The Facebook designers, however, still deny their users one button: the “dislike” button. It doesn’t fit the good image of the network that wants to convey an entirely positive attitude towards life. As for the actual use of their website, their ideal of harmony is rather off the mark: not only do millions of members — of course on yet another Facebook page especially set up for that purpose —  testify to that by vehemently calling for the introduction of the “Yuck!” button; but also the extremely popular exchange of spiteful comments about anybody or anything, all the way to programmatic assaults on other users by ‘posting’ and ‘sharing’ degrading “content” in droves. Those are not, however, inexplicable gaffes; these kinds of messages belong to the Facebook world: the most effective way to make oneself important is still to bad-mouth the poor taste or slip-up of this celebrity or that classmate — preferably in unison with like-minded people. Recognizing one person and defaming the other form a matching pair: the competition for respect includes both sides. This competition, too, has its winners and losers.

Fostering the image of one’s own personality, assessing and appreciating each of the other personalities — this circle of mutual recognition unites the users in the ‘community.’ Participating in it can become both real and effective — not only in front of the screen! The need for it, in its entire abstractness, finds its appropriate form: the ‘flash mob,’ pure action, programmatically without meaning and purpose. “A flash mob is a group of people who assemble suddenly in a public place, perform an unusual and seemingly pointless act for a brief time, then disperse, often for the purposes of entertainment, satire, and artistic expression.” (Wikipedia) In this manner, a ‘flash mob’ rides the subway back and forth between two stations until the police arrive. This suffices every time for the mutual proof that the community that one wants to be part of really exists. The identity of the user is complete. But only for the time being.


The outward display of privacy has a counterpart that is recognizable through all of Facebook’s distortions: the market participant.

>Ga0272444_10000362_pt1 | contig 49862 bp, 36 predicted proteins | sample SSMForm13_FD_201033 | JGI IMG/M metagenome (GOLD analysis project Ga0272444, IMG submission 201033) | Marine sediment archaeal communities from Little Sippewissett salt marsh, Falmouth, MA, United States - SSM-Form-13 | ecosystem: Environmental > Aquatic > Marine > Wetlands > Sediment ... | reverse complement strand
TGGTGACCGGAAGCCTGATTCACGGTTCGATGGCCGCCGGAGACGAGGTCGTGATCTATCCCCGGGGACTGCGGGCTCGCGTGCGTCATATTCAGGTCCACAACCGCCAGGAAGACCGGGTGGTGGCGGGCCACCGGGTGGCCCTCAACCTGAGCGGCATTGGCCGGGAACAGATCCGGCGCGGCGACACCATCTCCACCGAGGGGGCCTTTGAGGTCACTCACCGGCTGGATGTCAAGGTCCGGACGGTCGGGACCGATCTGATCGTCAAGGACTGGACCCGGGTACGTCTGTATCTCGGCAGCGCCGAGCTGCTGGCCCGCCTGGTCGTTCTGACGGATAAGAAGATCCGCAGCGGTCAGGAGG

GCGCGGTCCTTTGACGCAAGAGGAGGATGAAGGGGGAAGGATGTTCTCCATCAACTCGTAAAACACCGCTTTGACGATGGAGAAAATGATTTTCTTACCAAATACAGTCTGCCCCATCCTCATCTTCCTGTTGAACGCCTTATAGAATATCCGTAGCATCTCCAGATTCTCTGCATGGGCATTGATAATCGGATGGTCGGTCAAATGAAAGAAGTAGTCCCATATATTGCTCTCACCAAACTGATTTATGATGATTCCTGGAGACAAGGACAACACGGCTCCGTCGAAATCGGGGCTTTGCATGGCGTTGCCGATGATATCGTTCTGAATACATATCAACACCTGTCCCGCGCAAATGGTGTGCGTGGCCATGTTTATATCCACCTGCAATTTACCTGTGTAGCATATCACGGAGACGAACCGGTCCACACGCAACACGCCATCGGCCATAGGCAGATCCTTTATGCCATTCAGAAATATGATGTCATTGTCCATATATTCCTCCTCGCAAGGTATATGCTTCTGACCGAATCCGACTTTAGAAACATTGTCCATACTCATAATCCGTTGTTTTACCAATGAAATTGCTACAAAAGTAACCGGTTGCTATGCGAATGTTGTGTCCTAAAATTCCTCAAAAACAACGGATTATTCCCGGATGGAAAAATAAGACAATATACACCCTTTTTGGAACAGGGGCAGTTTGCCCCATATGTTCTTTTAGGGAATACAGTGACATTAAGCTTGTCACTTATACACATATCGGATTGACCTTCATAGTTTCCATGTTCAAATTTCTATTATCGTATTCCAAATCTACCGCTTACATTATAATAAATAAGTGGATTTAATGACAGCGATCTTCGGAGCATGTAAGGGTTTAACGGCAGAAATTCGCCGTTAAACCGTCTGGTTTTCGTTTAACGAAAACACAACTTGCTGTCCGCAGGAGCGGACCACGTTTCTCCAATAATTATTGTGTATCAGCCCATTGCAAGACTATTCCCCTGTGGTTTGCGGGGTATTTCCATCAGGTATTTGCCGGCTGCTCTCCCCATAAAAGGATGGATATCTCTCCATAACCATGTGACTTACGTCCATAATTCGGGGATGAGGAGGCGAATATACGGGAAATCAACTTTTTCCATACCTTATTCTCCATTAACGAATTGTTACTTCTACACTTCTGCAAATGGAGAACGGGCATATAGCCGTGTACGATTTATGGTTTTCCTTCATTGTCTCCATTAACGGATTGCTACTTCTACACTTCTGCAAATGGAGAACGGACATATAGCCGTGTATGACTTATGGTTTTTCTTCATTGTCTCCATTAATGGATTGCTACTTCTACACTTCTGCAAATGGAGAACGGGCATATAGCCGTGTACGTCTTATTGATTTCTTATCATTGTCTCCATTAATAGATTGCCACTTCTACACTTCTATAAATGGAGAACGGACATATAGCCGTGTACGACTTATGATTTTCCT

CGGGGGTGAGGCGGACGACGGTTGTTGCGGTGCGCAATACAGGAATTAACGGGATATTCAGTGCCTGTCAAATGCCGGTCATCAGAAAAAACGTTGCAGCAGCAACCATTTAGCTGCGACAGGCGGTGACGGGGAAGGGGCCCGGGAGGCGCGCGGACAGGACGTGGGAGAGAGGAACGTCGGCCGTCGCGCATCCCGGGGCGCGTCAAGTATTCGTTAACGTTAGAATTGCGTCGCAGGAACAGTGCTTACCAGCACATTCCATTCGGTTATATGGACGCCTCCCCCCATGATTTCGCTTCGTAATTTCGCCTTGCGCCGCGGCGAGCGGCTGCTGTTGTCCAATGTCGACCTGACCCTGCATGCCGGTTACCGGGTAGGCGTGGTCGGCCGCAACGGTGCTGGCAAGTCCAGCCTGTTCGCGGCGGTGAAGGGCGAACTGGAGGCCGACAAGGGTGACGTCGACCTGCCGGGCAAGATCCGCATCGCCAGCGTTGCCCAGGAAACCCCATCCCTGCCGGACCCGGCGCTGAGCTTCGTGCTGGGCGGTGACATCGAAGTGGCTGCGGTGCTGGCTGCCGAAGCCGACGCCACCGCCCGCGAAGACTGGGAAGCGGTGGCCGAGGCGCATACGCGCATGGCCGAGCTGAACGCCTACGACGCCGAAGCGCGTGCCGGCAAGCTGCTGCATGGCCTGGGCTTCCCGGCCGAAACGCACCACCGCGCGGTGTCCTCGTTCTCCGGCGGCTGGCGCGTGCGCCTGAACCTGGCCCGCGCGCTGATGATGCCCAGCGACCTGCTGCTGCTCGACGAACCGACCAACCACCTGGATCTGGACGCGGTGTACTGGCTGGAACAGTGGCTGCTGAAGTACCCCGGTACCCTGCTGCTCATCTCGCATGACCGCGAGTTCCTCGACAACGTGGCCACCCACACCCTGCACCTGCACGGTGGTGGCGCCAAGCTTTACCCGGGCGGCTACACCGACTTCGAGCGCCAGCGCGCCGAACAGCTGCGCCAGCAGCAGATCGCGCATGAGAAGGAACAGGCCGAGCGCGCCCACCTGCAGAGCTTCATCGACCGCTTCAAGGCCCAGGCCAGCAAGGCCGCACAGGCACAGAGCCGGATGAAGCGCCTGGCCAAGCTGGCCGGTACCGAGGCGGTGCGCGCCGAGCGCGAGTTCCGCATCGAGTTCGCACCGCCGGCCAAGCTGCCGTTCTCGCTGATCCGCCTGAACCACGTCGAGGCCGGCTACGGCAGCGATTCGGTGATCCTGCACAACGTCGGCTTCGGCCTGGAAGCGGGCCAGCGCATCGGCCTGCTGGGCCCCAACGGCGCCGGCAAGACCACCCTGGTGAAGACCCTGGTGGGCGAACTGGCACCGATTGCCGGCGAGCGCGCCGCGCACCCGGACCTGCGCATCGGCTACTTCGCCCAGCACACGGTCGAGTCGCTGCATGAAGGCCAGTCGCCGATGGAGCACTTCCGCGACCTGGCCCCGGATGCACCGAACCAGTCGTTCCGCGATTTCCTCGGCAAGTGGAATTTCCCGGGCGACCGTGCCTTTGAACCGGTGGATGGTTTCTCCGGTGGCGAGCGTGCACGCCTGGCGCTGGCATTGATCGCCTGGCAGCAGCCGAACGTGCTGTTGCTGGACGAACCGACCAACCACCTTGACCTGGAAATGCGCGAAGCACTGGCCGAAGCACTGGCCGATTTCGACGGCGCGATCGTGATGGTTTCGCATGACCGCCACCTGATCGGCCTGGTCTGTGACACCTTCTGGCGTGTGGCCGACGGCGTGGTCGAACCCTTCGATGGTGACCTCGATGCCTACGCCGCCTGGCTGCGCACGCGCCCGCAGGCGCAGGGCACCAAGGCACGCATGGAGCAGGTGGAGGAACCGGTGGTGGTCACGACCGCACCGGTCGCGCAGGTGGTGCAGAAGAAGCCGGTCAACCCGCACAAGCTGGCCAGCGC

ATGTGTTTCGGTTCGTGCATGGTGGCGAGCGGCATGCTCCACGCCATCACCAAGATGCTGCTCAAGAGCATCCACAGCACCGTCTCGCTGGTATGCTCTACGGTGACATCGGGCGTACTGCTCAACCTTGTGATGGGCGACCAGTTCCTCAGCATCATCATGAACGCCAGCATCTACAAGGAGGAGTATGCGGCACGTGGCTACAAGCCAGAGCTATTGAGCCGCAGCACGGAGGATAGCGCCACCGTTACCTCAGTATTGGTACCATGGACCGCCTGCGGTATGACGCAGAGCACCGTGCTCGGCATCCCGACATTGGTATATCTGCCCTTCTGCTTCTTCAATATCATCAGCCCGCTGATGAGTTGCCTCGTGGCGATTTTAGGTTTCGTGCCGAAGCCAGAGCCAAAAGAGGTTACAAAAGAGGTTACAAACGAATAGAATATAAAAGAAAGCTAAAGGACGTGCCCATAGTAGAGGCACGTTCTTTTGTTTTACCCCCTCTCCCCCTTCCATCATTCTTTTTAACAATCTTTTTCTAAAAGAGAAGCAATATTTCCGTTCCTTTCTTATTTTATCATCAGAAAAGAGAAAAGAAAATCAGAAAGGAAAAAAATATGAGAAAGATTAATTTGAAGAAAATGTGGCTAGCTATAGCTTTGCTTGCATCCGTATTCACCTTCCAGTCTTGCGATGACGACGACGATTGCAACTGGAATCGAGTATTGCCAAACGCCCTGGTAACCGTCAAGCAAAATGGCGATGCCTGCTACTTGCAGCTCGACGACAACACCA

The reason for this opportunity to present oneself on Facebook ad nauseam as a distinguished personality does not lie in the widespread drive toward self-revelation. There is an entirely different interest in the user that enables him to do this: he is interesting as a prospective customer; he represents spending power that a company tries to attract. Thus he himself — or more accurately, his data — are coveted by all those who want to sell their wares to the customer and thus pocket a profit. Facebook has an attractive offer for them. The possession of the data of umpteen million Facebook ‘members’ and their further utilization increases the chances — though it doesn’t guarantee them — of sellers of goods around the globe increasing their sales. For their marketing purposes, they don’t have to stop at purchasing names, birth dates, and addresses from Facebook. Its business model is based on the complete subsumption, under the category of customer, not only of the user profiles, but of any of the members’ activities ever shown on the platform. This is the billion-dollar link between private chatter and the great commercial trade. Whatever the user may think of the marketers’ interest in him — nothing at all, at the start — once he has logged on, he can’t escape the logic of profit-making. After all, his goal is nothing other than making himself a public person with all his needs, tastes and preferences. As the economic character that represents demand, i.e., the willingness to part with his money, he is the object of commercial interest to such an extent that any message ‘posted,’ any text line in the ‘chat’ forum, and any info on the ‘pinboard’ is considered relevant. The sets of data thus obtained are screened and further processed, adding more pieces to his ever-refined marketing profile as a prospective customer. This profile can then be utilized: for personalized banner ads for the bridal shop around the corner, to the global campaign of the sneaker manufacturer that no Facebook teenager will ever be able to ignore. The competition for market share raises the figure of the consumer, who is commonly concerned with making ends meet, to the level of coveted supplier of data which is used to coax him with targeted promotions.